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Dr. Jekyll and Mrs. Hyde


A police sheriff is questioned by the prosecutor for defense to elucidate the mystery regarding a blackmail and a reported missing person. He narrates the story of a tortured marriage between an oppressed couple.



Air Dates

  • First Run - June 19, 1978
  • Repeat - December 14, 1978





39     10

4 Responses to Episode 0852

Episode 0852 and 0107 are both titled "Dr. Jekyll and Mr. Hyde", however they are uniquely different stories, not duplicates.

Mark Main

Mark, the title to this episode is "Dr. Jekyll and Mrs. Hyde".They are uniquely different, and both good stories.

Randy McLeod

Geez, this story was so convoluted I wasn’t sure who died until the end. Interesting listen, but then it got all tangled u for me...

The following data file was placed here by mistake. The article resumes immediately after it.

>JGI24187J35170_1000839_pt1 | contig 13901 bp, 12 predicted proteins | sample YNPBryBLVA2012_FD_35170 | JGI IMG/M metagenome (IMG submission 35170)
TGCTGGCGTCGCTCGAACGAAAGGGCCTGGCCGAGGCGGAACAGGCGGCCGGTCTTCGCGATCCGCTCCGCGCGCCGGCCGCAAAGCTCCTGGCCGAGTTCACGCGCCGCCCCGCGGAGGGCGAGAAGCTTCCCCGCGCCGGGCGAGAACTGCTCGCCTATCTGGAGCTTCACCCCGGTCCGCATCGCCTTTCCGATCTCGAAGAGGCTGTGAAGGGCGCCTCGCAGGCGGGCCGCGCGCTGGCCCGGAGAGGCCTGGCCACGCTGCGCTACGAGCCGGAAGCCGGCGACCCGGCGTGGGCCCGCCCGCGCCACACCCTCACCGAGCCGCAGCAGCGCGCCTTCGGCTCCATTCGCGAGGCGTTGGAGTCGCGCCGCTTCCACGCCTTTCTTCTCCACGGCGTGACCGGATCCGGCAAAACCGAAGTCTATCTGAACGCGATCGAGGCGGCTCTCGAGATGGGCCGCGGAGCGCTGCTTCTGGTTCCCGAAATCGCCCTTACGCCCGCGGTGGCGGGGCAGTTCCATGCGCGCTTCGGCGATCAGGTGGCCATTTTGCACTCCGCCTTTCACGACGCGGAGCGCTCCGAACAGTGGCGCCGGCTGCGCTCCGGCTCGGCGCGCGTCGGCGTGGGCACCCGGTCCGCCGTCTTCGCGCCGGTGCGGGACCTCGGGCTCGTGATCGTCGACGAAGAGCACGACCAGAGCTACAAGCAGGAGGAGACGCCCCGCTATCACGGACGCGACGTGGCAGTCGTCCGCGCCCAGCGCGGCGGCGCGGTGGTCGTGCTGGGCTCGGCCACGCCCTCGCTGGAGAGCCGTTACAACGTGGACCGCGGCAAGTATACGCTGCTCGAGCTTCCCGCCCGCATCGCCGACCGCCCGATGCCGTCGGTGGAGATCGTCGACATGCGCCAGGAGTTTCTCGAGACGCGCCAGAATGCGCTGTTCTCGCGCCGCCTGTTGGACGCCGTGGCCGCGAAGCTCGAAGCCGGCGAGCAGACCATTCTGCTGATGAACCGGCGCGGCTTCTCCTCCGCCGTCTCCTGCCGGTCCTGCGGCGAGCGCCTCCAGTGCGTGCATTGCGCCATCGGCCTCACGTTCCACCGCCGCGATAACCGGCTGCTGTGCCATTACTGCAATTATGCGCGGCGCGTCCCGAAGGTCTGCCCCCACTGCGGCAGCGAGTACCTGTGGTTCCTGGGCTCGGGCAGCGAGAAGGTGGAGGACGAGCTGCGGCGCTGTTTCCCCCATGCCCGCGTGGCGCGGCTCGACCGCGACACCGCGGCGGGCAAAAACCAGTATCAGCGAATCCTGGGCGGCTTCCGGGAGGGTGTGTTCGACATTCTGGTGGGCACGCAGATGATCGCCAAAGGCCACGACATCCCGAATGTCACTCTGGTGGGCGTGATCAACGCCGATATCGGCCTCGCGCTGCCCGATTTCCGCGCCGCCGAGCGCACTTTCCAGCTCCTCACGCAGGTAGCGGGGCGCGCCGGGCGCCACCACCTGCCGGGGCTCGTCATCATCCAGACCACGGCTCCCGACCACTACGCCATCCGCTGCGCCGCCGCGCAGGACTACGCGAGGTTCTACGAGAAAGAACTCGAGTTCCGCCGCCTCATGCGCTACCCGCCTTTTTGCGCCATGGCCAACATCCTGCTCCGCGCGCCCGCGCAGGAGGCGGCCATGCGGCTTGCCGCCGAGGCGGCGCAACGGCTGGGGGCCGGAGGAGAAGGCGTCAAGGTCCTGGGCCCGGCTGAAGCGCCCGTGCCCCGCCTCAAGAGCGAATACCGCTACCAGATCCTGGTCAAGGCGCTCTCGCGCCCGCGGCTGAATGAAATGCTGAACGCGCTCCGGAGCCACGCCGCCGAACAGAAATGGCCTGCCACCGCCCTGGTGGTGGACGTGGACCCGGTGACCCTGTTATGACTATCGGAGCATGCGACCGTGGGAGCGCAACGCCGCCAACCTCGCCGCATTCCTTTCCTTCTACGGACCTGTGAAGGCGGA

I rate this episode ★★★★☆ for GOOD. G. Frederick Lewis' mystery story was intriguing. However, the finale got too complexed. I understood what was revealed in the 3rd Act, but the dark truth of the married couple's conflicts and quarrels ended up in shambles. As for the episode's title, it sounds like a different take on Robert Louis Stevenson's story; like it would be about a female scientist with a dark personality. Unfortunately, this is a tale about blackmail, missing persons, and murder. Another way to title this, would be "Hush Money." In our Host's Prologue, E.G. Marshall starts off with a quote from William Shakespeare involving quicksand (SPECIAL NOTE: "Quicksand" is only mentioned in HENRY VI and ANTHONY & CLEOPATRA). After introducing the episode's title, he states that this is based on a true police case, but there's no case of it mentioned in the CBSMRT Episode Guide Book or in the general CBSRMT websites. In ACT-1, the story takes places in Hackettstown where we meet our main protagonist: Sheriff Ed Blake. In ACT-2, quoting J. Edgar Hoover about evidence and clues. In ACT-3, after the case is solved with complexed reasons, E.G. Marshall asks what would be our verdict? In his Epilogue, 2 of the characters tried to live like Jekyll & Hyde, but failed. However, we got a satisfactory Resolution: the killer was found not guilty by reason of temporary insanity. Narrations on the situations were informative, but it would make more sense if he added notes from Robert Louis Stevenson's classic story and see how the plot and/or characters are connected to this radio episode. Sound effects of the gavel, background noise at wedding reception, doors, crickets, rotary phone ringing, car engine, car breaks, footsteps in the woods, birds chirping, radio music and background noise at the restaurant, jail bars, and gunshots were helpful in this crime story. The music had fantastic dramatic tunes that kept the story moving forward. The cast in this was overall the best: William Prince (as Sheriff Ed Blake), Evie Juster (as Defense Attorney and Mary Teller Courtney), Bryna Raeburn (as Jessie Teller and Isabel), and Earl Hammond (as Sam Teller and Arthur Courtney/William Crosby). Big props to Evie Juster, Bryna Raeburn, and Earl Hammond for playing double roles. And major props to William Prince for playing the main character that was eager, sincere, and diligent to solve the case. This is a mystery story that would take listeners by surprise. And fans of William Prince's work would get a kick out of this one. Until next time…pleasant dreams.


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